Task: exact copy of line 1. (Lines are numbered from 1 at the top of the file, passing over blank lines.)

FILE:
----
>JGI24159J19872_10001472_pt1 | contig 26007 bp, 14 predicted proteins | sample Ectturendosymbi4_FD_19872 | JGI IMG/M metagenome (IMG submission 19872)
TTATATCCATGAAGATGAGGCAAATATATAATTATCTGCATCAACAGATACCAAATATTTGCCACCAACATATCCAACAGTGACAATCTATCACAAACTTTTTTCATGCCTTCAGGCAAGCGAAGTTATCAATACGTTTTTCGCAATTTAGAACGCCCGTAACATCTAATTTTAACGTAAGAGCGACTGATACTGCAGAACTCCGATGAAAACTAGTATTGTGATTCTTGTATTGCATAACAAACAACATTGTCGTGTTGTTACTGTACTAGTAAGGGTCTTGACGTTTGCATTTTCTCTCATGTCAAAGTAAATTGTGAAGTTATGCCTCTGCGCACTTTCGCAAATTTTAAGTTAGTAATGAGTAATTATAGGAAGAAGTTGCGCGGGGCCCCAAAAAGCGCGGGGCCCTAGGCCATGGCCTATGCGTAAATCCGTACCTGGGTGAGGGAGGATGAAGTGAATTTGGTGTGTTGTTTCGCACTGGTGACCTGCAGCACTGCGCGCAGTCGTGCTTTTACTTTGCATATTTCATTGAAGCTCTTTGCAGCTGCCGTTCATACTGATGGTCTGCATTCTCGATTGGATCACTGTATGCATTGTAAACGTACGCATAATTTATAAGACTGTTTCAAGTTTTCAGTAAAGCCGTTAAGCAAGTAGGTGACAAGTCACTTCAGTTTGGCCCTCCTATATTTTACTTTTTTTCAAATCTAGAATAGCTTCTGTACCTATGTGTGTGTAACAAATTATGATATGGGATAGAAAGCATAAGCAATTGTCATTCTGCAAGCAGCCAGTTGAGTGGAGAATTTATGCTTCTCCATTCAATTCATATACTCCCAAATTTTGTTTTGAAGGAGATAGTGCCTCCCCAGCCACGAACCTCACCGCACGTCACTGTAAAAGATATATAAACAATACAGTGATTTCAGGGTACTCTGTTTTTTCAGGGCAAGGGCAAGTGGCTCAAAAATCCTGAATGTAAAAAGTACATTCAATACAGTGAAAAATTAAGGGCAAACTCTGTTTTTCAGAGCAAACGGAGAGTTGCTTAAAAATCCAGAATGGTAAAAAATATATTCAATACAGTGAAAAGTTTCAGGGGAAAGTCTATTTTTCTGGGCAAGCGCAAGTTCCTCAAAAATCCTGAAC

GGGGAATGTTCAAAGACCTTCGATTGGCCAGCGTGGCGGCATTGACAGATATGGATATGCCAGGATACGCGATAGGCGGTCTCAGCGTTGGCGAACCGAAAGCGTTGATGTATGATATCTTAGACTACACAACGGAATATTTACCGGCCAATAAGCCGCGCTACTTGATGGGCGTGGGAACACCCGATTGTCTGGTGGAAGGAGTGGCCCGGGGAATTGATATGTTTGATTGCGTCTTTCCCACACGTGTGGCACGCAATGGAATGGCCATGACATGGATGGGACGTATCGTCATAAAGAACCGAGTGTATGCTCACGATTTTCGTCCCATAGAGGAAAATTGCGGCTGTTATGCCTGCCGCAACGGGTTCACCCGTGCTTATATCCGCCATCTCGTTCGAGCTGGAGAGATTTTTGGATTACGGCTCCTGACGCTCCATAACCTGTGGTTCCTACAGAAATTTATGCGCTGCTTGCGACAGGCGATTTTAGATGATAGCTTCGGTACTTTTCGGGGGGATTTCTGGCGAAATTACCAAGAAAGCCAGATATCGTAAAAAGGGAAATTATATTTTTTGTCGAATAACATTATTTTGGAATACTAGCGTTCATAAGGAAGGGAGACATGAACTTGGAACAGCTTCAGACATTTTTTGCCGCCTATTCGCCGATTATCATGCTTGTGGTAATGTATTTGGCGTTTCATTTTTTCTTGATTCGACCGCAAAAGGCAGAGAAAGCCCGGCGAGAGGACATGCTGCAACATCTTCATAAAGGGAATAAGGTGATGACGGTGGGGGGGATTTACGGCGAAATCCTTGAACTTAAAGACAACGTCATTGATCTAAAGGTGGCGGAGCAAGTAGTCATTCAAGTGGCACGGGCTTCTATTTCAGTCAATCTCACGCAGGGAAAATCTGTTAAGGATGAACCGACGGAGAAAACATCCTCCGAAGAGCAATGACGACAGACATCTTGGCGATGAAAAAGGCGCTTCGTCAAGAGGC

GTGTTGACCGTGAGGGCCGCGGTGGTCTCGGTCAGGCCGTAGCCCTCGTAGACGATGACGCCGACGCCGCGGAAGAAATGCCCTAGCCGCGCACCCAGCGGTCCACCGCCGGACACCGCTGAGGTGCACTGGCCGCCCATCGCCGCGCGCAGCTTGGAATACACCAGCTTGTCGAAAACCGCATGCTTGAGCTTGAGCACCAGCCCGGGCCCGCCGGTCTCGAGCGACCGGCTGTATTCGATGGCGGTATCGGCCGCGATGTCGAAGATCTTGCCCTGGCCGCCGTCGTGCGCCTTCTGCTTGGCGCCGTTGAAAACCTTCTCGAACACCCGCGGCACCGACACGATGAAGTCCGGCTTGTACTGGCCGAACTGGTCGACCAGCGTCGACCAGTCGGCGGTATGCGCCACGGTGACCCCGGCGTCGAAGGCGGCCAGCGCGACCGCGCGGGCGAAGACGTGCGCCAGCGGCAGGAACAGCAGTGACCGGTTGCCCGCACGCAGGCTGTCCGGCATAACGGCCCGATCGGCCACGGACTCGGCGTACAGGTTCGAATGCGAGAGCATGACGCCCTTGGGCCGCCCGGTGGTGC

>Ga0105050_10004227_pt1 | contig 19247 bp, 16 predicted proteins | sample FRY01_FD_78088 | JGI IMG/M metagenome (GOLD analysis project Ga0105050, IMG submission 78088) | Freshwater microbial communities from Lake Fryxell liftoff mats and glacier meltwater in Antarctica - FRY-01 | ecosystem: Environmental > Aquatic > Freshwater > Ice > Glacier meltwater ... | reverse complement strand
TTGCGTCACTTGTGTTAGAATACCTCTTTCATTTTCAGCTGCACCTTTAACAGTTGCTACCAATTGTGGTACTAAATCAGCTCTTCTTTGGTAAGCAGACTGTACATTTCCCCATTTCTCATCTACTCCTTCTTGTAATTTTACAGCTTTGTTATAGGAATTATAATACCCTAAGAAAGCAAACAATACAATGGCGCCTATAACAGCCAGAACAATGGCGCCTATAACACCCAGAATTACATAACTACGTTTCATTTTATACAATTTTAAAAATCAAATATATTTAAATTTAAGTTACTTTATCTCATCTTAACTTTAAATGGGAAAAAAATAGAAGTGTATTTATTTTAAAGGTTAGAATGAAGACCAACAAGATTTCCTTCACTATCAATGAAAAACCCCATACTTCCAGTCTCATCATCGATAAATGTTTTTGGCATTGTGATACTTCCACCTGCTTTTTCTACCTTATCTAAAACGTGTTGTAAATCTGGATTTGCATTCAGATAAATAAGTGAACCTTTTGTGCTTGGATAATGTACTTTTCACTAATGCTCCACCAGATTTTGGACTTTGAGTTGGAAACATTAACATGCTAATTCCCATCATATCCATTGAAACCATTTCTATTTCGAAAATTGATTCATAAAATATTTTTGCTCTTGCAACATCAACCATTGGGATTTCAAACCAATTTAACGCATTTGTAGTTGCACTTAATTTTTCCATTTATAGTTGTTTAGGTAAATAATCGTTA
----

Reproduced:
>JGI24159J19872_10001472_pt1 | contig 26007 bp, 14 predicted proteins | sample Ectturendosymbi4_FD_19872 | JGI IMG/M metagenome (IMG submission 19872)